I did this in Cataclysm with regards to loot issues. We felt strongly that some individuals were hoarding their EPGP priority and, as such, were harming the raid group. So we were going to change the way we handed out tier armor and unlink it from the EPGP system. This went over like a lead balloon. There was a lot of feedback. And many insults hurled our way. (Thanks for that, folks, you know who you are…) We changed the suggested policy in favour of changing how often we decayed EPGP values. I’m still not thrilled with how this went, nor do I think that solution did a lot to solve the issues we saw in terms of EPGP hoarding, but we were open to the feedback and made changes that made some difference. It was more of a compromise than a real solution and, as is the case with most compromises, no one was really happy. Still, no one was really ticked off, either.

Why Communication is so Important

It’s important because when you communicate with your guildies, you’re not only passing along important information, but because you’re also taking in their reactions and their feedback. This leads to a better working relationship between all parties.

It also lets people know that you value them and their feedback. Had I waited six weeks to tell my guild “HEY, EVERYONE NEEDS ALL EPIC GEMS FOR TOMORROW”, they would have risen up and killed me. I respected them enough to tell them “hey, in six (or eight or whatever) weeks, we’re going to be requiring all epic gems…” and then reminded them consistently.

Communicating with your guild members also helps engender a team spirit, particularly if you write things framed where you are part of the team that your audience is also part of. If that makes sense.

For example, if I wrote this:

“You all need to put epic gems in anything that’s ilvl 410 or higher”

then that makes me look as though I’m not part of the team as as though I’m dictating to the people reading. This is not the tone you want to aim for!

By contrast, if I wrote:

“Everyone (officers included!) will need to have epic gems in any piece of armor that is item level 410 or higher”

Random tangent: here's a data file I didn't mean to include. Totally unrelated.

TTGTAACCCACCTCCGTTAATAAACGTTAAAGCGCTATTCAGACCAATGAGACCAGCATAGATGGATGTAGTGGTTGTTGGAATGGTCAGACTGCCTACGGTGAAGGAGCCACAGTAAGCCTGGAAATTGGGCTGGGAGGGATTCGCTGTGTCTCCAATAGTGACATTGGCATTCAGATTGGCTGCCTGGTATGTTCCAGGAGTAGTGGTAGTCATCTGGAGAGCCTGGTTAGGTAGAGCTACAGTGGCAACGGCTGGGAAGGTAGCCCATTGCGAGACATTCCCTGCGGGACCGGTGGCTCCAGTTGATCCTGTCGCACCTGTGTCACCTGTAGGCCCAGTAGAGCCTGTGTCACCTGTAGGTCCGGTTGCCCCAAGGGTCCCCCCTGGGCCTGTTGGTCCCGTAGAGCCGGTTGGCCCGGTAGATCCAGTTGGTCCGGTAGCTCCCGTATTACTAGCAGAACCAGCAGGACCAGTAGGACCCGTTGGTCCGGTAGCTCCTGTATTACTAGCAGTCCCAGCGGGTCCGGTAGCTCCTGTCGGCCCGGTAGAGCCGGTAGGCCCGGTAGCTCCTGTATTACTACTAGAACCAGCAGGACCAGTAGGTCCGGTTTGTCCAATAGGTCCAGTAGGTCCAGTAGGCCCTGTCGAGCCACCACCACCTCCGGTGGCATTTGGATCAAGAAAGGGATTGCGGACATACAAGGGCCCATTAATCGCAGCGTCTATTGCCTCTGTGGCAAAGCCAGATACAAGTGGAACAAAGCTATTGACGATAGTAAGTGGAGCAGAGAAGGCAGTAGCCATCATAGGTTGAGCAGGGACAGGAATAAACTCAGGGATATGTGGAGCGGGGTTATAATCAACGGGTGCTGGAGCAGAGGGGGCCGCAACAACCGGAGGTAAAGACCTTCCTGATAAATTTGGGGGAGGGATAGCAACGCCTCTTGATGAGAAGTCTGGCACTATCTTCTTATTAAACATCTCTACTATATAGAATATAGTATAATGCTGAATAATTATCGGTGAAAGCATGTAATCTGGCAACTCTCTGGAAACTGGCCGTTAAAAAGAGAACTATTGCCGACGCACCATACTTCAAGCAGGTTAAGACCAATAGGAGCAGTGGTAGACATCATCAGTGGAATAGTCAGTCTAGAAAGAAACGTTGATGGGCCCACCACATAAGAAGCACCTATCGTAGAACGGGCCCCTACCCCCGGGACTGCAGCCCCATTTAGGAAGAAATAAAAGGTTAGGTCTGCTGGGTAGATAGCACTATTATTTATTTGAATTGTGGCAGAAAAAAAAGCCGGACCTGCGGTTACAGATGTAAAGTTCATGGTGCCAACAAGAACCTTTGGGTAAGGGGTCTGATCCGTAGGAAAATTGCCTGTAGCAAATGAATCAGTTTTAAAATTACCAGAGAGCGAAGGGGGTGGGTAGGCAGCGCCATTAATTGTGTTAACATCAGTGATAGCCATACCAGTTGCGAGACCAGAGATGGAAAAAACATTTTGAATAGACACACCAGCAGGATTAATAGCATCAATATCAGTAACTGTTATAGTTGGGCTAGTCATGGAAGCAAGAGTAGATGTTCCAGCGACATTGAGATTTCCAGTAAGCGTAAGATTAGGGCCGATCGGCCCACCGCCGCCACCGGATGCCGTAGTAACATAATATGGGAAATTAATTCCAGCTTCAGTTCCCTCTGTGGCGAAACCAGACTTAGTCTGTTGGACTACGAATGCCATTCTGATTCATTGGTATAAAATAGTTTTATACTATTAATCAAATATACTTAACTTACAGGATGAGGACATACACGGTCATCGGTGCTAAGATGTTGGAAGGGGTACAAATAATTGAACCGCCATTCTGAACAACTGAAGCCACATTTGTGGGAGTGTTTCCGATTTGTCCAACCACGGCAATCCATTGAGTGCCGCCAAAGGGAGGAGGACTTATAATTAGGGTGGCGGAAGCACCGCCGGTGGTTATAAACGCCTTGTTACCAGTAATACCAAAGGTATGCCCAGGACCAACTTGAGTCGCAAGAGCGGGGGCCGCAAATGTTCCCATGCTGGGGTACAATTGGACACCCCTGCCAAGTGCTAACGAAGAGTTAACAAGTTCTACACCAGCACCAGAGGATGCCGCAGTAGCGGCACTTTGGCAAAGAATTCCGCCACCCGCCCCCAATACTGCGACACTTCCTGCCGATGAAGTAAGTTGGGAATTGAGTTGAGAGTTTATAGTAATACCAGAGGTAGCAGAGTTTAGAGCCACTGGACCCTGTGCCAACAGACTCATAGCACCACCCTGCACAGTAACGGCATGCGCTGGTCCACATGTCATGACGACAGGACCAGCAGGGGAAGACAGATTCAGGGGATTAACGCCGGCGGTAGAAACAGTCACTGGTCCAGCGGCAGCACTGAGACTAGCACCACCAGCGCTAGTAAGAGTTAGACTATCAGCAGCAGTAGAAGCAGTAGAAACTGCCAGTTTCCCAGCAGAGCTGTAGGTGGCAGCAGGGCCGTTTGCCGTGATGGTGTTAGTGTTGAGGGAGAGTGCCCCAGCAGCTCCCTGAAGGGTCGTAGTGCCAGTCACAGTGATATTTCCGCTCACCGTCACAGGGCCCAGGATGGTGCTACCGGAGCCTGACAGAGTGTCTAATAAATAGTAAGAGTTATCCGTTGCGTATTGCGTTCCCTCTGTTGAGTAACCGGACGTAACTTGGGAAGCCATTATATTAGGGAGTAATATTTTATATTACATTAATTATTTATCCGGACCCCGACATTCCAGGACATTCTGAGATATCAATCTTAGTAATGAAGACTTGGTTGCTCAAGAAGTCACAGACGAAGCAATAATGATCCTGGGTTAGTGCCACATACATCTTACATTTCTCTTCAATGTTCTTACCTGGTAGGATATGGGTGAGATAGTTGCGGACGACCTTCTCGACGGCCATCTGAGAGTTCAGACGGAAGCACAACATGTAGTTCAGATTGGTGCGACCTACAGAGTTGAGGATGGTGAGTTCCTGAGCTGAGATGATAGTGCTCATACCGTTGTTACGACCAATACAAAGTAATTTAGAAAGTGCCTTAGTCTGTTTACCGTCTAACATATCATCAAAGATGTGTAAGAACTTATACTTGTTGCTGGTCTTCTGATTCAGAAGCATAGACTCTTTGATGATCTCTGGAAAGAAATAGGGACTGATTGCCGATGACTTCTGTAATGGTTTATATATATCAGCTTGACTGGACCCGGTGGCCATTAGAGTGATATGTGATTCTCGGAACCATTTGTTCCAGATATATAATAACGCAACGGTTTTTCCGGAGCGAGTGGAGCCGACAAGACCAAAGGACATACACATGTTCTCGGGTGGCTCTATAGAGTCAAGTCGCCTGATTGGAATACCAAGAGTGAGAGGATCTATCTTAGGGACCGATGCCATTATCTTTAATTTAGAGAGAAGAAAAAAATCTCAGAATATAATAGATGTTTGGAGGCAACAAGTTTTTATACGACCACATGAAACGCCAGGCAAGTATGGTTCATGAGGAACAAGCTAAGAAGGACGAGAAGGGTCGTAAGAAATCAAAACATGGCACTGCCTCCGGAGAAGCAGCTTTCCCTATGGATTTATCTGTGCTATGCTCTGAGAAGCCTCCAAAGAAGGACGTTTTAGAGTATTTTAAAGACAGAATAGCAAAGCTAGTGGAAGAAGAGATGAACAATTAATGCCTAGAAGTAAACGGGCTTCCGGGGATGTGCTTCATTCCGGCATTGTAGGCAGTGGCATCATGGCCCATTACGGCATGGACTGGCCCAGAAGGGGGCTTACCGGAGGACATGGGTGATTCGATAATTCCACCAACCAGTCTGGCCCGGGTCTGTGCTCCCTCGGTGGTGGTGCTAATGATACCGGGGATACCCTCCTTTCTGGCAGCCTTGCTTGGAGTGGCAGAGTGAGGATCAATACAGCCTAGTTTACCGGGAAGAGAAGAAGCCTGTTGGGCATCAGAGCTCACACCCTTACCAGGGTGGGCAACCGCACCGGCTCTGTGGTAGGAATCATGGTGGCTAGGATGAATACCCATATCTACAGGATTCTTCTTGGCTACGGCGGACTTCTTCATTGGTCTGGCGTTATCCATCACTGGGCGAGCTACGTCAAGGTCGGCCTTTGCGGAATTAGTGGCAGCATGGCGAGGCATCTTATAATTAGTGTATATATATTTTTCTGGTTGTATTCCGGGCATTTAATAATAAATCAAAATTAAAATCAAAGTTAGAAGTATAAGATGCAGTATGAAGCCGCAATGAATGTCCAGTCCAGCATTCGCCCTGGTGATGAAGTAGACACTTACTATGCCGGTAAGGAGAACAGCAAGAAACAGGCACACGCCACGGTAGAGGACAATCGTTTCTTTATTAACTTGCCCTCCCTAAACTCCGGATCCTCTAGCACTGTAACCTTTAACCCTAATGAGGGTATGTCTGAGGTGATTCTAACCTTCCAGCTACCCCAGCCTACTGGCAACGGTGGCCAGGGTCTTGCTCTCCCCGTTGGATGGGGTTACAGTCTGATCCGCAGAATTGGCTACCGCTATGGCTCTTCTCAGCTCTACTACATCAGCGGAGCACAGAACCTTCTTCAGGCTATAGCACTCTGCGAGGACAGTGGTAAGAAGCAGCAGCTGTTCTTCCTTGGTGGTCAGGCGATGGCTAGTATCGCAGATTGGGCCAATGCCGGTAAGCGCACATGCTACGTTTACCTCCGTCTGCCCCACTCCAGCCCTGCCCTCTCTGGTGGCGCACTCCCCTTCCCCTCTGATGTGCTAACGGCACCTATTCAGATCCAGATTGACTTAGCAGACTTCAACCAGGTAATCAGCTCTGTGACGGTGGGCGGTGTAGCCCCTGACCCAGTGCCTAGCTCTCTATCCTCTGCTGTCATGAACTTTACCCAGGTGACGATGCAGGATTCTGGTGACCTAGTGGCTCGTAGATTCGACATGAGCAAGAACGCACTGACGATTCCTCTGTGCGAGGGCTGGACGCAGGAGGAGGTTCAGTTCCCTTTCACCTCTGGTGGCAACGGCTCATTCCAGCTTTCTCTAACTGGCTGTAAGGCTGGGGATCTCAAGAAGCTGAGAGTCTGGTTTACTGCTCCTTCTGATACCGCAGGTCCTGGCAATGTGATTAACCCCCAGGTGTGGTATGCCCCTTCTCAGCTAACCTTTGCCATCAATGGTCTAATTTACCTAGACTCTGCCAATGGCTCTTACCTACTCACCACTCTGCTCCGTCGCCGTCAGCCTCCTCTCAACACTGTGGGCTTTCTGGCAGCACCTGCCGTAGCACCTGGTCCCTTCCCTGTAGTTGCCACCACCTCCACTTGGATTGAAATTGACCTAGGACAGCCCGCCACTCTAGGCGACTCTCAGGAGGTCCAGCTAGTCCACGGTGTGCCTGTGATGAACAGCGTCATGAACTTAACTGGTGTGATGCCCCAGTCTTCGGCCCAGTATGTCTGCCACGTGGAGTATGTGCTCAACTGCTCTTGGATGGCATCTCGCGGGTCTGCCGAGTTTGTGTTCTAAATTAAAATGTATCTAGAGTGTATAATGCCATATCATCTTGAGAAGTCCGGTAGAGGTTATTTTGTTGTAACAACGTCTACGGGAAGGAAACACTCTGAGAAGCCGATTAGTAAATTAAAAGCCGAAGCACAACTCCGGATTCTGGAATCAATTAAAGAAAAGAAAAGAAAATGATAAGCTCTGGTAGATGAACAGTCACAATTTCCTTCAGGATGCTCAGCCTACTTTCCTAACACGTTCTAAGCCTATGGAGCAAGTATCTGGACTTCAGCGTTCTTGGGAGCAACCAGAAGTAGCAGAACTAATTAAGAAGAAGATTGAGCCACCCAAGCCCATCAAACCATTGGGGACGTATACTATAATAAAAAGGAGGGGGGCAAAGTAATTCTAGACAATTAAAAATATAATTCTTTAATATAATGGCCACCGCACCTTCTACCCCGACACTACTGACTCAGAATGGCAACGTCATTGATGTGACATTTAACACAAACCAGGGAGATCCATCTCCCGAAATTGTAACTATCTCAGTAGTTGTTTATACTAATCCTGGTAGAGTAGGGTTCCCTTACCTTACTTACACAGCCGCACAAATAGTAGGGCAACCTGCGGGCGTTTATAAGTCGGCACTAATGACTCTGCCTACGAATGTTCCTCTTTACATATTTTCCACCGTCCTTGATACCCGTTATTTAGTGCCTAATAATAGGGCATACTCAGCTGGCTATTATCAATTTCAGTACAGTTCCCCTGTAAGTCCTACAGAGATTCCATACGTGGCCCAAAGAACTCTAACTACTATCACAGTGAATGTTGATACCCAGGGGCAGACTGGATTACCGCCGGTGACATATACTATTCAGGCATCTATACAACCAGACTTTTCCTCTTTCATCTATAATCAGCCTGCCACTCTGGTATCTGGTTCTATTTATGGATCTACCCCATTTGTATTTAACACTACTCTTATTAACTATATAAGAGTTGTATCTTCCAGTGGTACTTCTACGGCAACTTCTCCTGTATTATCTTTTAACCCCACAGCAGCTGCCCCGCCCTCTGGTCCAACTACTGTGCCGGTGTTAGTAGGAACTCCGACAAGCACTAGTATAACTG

then I’m at least a bit more like a team member. Better yet, though, is this version:

“We’re all going to have to have epic gems in any armor piece that’s ilvl 410 or higher”

WE. ALL. Team-related words!

Remember, whatever you’re doing in terms of your guild events, you are a team. There is no “I” in “team”, as the saying goes, and, as I am fond of saying, a guild leader without any guildies isn’t really leading anything.

Conclusion

To summarize:

– communicate early and often
– be clear and firm, yet polite
– be open to feedback
– at all times, try to build up a sense of the team

Of course, if your actions don’t back up your words, people are going to catch on to that and will not be pleased, but that’s another blog post entirely.

Have a safe and happy new year, everyone and best wishes to you and yours for 2015!

(More GM-related advice and information can be found at Kurn’s Guides and you can also find a ton of Guild Leadership columns of mine up at Sentry Totem.)

2 Replies to “On Leadership and Communication”

  1. Redbeard – Right? Who the hell wants to be SURPRISED on a day like a birthday or something? Certainly not me!! :) Glad you enjoyed the post and thanks so much for commiserating with me regarding surprise parties. ;)

Leave a Reply

Your email address will not be published. Required fields are marked *